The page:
“Hence, you believe that these people have already left the island?” answered Herbert.

“That is more than likely, my son, because if their stay was prolonged and especially if they were still here some incident would have finally betrayed their presence.”

“But if they were able to leave,” the lad noted, “then they were not castaways.”

“No, Herbert, or at least they were what I would call temporary castaways. In fact, it is very possible that a windstorm had thrown them on the island without damaging their vessel and that they returned to sea when the storm was over.”

“One thing must be acknowledged,” said Herbert, “which is that Mister Smith always seems to fear rather than desire the presence of human beings on our island.”

“In fact,” replied the reporter, “there is nothing desirable about these Malayans who frequent these seas and these gentlemen are wicked rogues who are best avoided.”

“It is not impossible, Mister Spilett,” replied Herbert, “that one of these days we will find some traces of their landing and perhaps it will settle the matter.”

“I do not say no, my son. An abandoned camp, an extinct fire will put us on the track and it is this which we will look for in our coming exploration.”

On the day when the hunters were chatting in this manner, they found themselves in a part of the forest near the Mercy, noted for its trees of great beauty. Among others, rising to a height of almost two hundred feet above the ground, were several of those superb conifers which the natives of New Zealand call “kauris.”

“An idea, Mister Spilett,” said Herbert. “If I climb to the top of one of these kauris, I will perhaps be able to observe the country over a large area.”

“The idea is good,” replied the reporter, “but will you be able to climb to the top of these giants?”

“I can always try,” replied Herbert.

The agile and skillful lad darted up to the first branches whose arrangement made it rather easy to climb and in several minutes he arrived at the top which emerged above this immense plain of verdure that formed the foliage of the forest.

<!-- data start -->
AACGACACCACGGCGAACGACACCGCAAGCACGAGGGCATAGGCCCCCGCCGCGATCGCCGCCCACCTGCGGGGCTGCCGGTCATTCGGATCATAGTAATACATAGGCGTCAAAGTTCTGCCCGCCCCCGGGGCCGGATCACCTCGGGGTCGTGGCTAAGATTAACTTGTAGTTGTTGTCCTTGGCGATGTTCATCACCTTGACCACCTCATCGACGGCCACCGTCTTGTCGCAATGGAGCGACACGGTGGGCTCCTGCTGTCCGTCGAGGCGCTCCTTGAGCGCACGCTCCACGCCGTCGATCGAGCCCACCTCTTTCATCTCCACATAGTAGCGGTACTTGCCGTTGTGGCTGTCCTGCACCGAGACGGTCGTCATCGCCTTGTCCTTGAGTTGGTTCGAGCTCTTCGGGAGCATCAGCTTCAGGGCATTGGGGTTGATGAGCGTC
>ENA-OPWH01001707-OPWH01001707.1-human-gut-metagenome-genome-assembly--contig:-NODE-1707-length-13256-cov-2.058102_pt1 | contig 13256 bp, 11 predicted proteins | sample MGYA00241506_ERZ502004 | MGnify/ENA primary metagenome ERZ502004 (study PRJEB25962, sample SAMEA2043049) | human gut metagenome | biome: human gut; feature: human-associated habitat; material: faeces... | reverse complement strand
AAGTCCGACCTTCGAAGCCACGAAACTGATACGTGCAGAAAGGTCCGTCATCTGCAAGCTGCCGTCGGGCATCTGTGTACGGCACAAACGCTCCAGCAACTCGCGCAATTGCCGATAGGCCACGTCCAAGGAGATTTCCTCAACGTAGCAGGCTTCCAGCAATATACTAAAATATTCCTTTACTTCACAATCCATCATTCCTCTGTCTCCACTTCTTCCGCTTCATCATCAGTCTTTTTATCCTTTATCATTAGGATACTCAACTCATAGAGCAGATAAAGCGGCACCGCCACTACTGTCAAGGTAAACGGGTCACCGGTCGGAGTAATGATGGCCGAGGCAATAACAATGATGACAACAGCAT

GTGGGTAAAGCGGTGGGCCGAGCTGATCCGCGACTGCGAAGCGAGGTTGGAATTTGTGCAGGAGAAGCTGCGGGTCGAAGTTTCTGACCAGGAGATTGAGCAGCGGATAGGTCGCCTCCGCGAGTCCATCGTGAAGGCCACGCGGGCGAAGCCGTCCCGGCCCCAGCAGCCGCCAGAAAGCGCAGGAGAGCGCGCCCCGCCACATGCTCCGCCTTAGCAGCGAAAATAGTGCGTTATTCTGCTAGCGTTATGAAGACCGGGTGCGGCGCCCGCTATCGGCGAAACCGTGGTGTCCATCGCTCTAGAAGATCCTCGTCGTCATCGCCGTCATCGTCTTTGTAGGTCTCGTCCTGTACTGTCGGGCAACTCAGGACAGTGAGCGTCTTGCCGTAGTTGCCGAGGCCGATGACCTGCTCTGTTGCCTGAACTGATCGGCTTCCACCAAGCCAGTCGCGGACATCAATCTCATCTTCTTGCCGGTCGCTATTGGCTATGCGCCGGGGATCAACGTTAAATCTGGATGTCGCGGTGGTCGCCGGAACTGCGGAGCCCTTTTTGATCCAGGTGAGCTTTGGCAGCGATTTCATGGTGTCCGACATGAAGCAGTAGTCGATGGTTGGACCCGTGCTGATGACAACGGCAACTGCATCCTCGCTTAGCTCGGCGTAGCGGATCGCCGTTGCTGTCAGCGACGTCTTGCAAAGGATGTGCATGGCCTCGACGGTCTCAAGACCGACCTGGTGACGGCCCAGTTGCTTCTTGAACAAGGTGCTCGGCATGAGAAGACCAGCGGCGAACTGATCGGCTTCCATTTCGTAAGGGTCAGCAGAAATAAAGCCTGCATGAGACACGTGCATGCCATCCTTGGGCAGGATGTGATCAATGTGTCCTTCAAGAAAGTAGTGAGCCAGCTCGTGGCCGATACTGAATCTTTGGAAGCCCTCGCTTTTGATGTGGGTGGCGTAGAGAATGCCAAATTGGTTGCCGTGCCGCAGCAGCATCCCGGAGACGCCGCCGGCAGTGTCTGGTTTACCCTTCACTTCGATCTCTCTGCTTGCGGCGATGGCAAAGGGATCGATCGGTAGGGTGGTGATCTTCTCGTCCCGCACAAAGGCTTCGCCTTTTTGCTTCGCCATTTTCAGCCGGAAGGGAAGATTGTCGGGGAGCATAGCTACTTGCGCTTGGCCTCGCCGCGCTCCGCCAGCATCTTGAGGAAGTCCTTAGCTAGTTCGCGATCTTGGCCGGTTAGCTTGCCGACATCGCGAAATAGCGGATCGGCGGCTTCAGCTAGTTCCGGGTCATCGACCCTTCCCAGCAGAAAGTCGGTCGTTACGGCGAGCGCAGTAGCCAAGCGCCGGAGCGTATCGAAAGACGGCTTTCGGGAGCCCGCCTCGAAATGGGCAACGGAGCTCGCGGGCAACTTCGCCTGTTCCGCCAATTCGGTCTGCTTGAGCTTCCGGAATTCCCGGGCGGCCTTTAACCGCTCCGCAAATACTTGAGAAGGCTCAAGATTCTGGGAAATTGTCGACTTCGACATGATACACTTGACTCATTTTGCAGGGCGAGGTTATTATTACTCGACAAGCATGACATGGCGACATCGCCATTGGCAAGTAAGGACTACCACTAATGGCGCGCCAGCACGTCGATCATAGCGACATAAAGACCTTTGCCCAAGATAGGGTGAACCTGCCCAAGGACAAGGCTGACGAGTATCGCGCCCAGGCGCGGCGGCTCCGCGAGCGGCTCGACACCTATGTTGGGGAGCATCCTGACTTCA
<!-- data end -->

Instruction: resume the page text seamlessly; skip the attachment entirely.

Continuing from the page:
From this high point the view extended over the entire southern portion of the island from Cape Claw in the southeast to Reptile Promontory in the southwest. In the northwest rose Mount Franklin which hid a good quarter of the horizon.

But Herbert, from the height of his observatory, could clearly see all of this still unknown portion of the island which could give or had given refuge to the strangers whose presence they suspected.

The lad looked carefully. First on the open sea there was nothing in sight. Not a sail either on the horizon nor on the approaches to the island. However, since the trees hid the shore, it was possible that a vessel, especially a vessel with damaged masts, was very near land and consequently was invisible.

There was also nothing amid the forests of the Far West. The forest formed an impenetrable dome measuring several square miles, without a clearing and without any light. It was even impossible to follow the course of the Mercy or to recognize the point of the mountain from which it took its source. Perhaps other creeks flowed toward the west but that could not be determined.

But if Herbert saw no indication of an encampment, could he at least detect some smoke in the air which would reveal the presence of man? The atmosphere was clear and the least vapor would show clearly against the background of the sky.

For a moment, Herbert thought that he saw a faint smoke rising in the west but a more careful observation showed him that he was mistaken. He looked very carefully and his view was excellent... No, decidedly, there was nothing there.

Herbert climbed down to the foot of the kauri and the two hunters returned to Granite House. There Cyrus Smith listened to the lad’s recital, shook his head and said nothing. It was rather evident that they could answer this question only after a complete exploration of the island.

Two days later—October 28th—another incident occurred whose explanation also left something to be desired.

While roaming about the beach two miles from Granite House, Herbert and Neb were rather happy to capture a magnificent specimen of the order of chelonia. It was a tortoise of the genus mydase, whose shell had a green luster.